Broom v. State

Annotate this Case

463 S.W.2d 220 (1970)

Charles Allen BROOM, Appellant, v. The STATE of Texas, Appellee.

No. 43293.

Court of Criminal Appeals of Texas.

December 9, 1970.

Rehearing Denied January 27, 1971.

*221 Sam Houston Clinton, Jr., Austin, for appellant.

Robert O. Smith, Dist. Atty. and Sykes Houston, Asst. Dist. Atty., Austin, and Jim D. Vollers, State's Atty., Austin, for the State.

OPINION

BELCHER, Judge.

Upon a plea of not guilty following a waiver of trial by jury, the appellant was convicted for the possession of a narcotic drug, to wit: Marihuana. The punishment was assessed at six years which was probated.

The appellant contends that the trial court erred in admitting the results of the search of his person in evidence.

The evidence of the state reveals that on February 6, 1969, Sgt. Spain of the narcotic section of the Austin Police Department received a telephone call about 2:55 p. m. from Capt. Sweeney of said department informing him that three hippie-type persons were in Pease Park on the hike and bike trail and that they were smoking marihuana and were located near a sick raccoon. In response to this call, Spain notified Sgts. Llewellyn and Phillips to meet him near Pease Park which they did and he informed them of the information he had just received about the three hippies in Pease Park who were smoking marihuana "at this time." As Spain passed the park going north before he left his car and entered the park, he saw the three hippie-type persons; appellant was standing, and a boy and girl were sitting on the grass. While appellant was standing, he appeared to be dancing as he had his arms extended sideways and was turning around and moving from side-to-side. Sgt. Spain later left his car going north of the location of the three persons in the park and entered the hike and bike trail in Pease Park, and after going a short distance he observed a sick raccoon near where he had been informed that the three hippie-type persons were located. At this time the three hippie-type persons began walking south on the trail on which Llewellyn and Phillips were walking north. Spain approached the three hippies just seconds after Llewellyn and Phillips began talking to them. The appellant was identified at the trial as Charles Allen Broom.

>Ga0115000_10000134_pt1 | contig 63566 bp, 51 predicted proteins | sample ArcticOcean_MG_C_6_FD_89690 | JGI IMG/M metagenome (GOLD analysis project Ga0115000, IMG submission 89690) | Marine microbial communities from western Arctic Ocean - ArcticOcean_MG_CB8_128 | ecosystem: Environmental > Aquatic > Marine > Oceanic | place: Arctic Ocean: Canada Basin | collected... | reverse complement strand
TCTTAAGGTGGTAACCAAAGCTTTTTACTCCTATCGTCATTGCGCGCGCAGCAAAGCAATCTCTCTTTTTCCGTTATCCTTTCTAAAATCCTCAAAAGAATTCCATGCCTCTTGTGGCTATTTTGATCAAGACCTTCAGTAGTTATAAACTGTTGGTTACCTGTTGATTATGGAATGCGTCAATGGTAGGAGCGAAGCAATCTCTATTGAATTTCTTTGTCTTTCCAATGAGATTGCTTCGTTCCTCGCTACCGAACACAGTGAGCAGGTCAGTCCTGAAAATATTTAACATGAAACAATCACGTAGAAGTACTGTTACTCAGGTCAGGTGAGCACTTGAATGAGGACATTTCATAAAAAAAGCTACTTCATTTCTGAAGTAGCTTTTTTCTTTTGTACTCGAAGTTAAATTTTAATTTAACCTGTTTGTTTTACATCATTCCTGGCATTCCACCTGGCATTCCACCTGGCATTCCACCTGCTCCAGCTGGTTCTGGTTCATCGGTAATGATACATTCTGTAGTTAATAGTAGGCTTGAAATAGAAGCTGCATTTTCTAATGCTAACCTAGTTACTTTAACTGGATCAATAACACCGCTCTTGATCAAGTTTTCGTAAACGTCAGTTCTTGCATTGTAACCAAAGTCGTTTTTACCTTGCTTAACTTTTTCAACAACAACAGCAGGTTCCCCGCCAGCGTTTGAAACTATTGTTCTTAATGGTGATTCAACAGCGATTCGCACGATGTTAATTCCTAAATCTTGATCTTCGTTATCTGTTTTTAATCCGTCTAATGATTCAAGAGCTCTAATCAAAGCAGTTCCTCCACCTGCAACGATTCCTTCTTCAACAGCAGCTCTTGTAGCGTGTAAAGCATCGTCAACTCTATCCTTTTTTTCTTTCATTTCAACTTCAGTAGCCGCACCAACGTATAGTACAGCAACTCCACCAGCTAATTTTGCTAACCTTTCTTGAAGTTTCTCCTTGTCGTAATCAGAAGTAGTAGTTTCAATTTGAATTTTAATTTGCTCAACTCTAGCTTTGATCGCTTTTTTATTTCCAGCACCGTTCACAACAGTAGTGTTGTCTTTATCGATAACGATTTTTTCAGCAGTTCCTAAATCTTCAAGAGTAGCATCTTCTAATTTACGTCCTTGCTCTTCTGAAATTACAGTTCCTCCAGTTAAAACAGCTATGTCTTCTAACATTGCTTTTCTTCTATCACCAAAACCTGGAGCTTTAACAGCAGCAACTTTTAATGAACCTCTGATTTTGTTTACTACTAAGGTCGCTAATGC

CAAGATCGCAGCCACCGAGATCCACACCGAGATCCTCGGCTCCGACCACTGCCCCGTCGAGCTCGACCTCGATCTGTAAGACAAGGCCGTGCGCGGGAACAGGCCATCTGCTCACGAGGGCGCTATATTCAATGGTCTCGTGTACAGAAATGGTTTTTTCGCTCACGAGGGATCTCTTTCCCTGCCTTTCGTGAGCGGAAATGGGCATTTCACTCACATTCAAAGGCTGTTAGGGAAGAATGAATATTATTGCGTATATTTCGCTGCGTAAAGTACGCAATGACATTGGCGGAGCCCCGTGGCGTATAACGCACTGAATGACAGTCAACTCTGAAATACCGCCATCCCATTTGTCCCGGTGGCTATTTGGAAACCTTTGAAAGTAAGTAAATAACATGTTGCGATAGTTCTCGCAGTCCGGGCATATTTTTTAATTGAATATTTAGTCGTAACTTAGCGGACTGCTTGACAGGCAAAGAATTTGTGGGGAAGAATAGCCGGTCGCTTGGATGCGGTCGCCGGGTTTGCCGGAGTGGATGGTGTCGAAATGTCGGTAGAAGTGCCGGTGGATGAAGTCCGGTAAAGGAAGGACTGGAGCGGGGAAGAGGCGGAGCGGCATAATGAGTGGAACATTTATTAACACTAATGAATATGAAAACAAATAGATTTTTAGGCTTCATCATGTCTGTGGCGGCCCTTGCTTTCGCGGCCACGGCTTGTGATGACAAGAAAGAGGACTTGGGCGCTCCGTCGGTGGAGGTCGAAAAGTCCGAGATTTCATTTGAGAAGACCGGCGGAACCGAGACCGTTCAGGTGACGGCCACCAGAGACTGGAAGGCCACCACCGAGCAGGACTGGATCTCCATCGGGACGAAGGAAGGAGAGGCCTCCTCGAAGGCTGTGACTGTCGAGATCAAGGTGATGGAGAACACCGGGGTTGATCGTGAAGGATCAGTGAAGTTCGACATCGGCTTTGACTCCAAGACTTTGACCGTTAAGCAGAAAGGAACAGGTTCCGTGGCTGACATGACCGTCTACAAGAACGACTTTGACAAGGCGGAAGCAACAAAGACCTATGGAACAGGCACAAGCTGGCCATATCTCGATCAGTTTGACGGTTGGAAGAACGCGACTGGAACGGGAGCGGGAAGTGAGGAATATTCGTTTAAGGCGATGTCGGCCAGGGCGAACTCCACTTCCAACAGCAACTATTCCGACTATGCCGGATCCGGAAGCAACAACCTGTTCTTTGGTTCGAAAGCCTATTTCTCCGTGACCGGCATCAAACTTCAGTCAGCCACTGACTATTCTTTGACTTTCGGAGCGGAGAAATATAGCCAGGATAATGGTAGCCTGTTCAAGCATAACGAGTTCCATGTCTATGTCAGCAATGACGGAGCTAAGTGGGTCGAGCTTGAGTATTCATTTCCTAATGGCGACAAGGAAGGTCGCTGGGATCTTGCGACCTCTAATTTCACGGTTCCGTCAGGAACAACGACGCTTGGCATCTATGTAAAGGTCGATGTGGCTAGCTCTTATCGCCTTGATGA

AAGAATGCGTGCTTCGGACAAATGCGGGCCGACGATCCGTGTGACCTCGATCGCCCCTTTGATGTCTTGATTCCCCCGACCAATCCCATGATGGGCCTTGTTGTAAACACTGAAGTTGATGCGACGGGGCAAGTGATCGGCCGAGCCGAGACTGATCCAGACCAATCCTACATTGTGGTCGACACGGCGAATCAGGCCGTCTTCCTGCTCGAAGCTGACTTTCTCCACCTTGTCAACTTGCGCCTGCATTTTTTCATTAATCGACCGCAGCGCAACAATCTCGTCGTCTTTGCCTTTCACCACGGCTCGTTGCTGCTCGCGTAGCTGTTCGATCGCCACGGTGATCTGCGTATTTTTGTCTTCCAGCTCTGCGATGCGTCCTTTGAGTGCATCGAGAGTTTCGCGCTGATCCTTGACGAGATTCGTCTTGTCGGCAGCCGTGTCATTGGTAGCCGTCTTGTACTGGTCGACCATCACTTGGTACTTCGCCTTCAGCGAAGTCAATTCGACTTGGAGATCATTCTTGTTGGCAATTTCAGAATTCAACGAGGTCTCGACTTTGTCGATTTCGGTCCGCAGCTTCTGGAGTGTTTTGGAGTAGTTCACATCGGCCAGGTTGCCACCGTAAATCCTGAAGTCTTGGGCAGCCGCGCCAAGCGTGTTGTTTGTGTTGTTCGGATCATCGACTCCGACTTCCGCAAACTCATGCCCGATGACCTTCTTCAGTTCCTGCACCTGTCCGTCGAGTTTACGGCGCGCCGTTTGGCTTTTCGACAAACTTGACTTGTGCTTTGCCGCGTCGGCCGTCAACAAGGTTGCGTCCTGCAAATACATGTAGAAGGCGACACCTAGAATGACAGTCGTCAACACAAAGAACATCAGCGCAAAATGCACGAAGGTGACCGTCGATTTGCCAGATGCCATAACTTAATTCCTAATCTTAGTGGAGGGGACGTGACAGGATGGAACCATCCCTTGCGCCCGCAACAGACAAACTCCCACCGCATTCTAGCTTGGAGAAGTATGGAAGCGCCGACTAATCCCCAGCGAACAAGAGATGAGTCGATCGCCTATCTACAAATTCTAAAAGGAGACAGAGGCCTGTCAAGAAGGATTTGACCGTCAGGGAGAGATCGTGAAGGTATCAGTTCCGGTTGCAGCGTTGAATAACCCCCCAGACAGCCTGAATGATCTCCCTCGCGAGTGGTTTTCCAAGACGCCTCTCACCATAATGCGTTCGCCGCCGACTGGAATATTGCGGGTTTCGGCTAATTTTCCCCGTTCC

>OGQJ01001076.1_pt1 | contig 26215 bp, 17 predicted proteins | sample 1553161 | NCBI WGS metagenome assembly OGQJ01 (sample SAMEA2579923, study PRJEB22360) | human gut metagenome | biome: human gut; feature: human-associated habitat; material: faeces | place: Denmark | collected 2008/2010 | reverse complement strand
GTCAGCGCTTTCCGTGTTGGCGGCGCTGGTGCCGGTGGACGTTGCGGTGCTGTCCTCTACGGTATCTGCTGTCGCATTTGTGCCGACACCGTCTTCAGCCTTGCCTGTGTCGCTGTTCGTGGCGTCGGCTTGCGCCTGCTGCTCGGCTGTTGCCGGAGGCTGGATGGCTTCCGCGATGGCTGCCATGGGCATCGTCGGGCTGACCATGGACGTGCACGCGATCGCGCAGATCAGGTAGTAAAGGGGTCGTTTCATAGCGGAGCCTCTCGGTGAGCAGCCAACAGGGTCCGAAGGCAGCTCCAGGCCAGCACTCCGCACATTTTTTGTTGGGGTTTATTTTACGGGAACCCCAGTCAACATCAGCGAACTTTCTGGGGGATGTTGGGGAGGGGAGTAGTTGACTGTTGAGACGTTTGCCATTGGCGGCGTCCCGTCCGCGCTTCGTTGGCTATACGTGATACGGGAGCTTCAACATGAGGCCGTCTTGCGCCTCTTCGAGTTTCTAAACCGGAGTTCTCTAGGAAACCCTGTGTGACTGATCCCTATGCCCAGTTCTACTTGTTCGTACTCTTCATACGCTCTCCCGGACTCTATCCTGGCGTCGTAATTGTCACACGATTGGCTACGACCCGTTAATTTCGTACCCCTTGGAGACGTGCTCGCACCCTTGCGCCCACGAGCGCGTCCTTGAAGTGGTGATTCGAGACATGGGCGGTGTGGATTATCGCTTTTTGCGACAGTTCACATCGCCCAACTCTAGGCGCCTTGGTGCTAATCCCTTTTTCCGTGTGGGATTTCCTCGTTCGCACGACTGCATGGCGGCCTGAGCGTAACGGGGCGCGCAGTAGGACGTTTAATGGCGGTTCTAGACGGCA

Sgt. Phillips, an officer in the narcotics division, accompanied by Officer Llewellyn, testified that he saw appellant about 3:20 p. m., February 6, in Pease Park walking with a boy, a girl, and a dog. Upon meeting the appellant in the park they hold him they were officers and that they had information "he had been or this group had been smoking marihuana." In searching the appellant he found in his front pants pocket a match box which contained a partially burned cigarette which had marihuana in it. Phillips expressed the opinion that the appellant appeared to be under the influence of a narcotic. He also found some cigarette rolling papers in his left shirt pocket which appeared to be the same type used in the cigarette butt.